Thanks to years of listening to other people, the engineers designed a very sensible interior. Controls are clearly marked and in sensible places. Since all Chrysler minivans in the US are automatics, a column shifter was used, with a convenient foot-operated emergency brake. Window demisters are sensibly placed, so fogged windows should not be a problem. The child seat is much improved over earlier models, very easy to use and able to deal with winter coats; and the net between the front seats is clever and handy. Unfortunately, the coin holder from the Concorde was not used, but the current one is handy and quiet. Did we mention the world's very best cup holders?
The windshield wipers and sun visors are effective, and visibility is good in all directions, though the darkened glass can be a problem at dusk. The mirrors are large and useful.
For the rear passengers, there are separate heat controls and optional rear air conditioning. The rear seats fold down, which is very helpful for loading large objects without removing the seats completely. This is handy, though taking out the seats is easy; the seats have wheels, and a red indicator shows when they are correctly installed. Rear power outlets may come in handy, as is the excellent interior lighting.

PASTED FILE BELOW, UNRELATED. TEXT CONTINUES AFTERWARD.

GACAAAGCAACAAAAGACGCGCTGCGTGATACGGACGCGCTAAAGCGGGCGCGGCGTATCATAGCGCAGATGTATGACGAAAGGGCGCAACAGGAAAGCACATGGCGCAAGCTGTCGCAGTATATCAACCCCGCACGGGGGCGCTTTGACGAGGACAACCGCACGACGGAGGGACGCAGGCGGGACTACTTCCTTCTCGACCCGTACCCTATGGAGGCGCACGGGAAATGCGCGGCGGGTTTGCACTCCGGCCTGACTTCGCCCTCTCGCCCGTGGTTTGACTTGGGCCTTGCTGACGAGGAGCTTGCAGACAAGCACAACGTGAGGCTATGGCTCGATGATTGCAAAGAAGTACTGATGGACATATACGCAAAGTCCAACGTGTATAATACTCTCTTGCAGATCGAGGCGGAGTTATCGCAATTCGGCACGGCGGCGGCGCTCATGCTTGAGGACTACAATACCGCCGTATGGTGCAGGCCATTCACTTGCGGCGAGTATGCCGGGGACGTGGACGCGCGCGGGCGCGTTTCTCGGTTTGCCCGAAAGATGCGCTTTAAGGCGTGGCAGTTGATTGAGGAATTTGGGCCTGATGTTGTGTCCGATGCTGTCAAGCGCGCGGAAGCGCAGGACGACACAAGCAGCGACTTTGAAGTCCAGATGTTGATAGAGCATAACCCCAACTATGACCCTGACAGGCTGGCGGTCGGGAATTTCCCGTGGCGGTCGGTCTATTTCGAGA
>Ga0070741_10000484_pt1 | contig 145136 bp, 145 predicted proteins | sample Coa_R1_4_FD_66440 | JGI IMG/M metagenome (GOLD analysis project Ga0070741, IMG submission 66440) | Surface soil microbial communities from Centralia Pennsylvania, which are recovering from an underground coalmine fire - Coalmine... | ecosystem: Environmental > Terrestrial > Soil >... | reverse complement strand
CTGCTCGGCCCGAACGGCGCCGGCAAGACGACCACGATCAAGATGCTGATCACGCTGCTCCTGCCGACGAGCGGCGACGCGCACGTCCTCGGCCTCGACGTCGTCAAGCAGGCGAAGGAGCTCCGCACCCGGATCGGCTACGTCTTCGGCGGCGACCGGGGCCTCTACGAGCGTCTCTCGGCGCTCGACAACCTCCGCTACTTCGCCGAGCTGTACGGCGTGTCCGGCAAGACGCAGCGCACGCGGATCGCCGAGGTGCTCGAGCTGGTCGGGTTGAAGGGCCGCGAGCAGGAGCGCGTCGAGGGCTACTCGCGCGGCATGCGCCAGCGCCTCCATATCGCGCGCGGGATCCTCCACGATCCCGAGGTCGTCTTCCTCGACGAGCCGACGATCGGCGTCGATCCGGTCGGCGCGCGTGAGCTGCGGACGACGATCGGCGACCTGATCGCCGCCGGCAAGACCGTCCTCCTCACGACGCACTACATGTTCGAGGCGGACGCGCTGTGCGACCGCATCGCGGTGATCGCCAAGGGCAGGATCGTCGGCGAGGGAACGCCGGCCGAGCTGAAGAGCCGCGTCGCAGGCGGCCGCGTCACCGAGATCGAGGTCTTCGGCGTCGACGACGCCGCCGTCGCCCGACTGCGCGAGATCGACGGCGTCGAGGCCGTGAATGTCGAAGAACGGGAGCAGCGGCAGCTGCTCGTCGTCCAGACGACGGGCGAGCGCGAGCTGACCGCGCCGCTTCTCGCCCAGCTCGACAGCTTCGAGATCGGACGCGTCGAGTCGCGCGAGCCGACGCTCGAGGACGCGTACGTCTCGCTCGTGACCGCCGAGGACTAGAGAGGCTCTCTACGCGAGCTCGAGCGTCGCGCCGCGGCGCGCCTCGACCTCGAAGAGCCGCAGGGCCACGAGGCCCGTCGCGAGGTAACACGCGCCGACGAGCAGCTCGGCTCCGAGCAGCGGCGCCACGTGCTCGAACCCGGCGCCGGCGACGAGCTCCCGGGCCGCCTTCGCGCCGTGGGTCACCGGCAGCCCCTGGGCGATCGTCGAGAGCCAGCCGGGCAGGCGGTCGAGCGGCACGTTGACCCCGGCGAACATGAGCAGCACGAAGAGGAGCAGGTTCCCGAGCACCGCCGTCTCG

The doors are well designed, with sliding doors on both sides that open and close easily and conveniently latch open, so there's no danger of being accidentally whacked by a closing door. The hatch seemed to require a real slam to close completely, though. We appreciated the markings which told us where the door closed, so we could load the vehicle "just right."
There was very little road noise, but the wind noise became excessive over standard highway speeds. This is a very strange shortcoming, which we hope will be addressed very soon, when the all-new 2001 minivans are developed.
We were surprised that the current generation of Chrysler minivans, first introduced in 1996, have held up so well against their competitors. On January 10, 2000, Chrysler gave us a first look at the 2001 models. However, it usually takes some time to work the bugs out, and we recommend waiting until they have been in circulation for at least six months. The continuous improvement program which has kept the 1996 minivans fresh and competitive also means that every month brings substantial improvements in design and construction, when vehicles are first put into production.
Overall, though in its last year, the Town & Country remains the best designed minivan. It is no surprise that, despite Consumer Reports' dislike of Chrysler in general and the 1989-93 transmission fiasco, the Caravan, Voyager, and Town & Country are still the largest sellers. The Ford Windstar is a little safer, but otherwise falls short in nearly every respect, including (we believe) in reliability; the Toyota Sienna is more reliable (the Honda does not seem to be), but that comes at a price. We think that the Town & Country remains a bargain, in both its decontented LX and premium LXi forms, and that the bargain will get even better when the 2001 models appear and the 2000 models are discounted.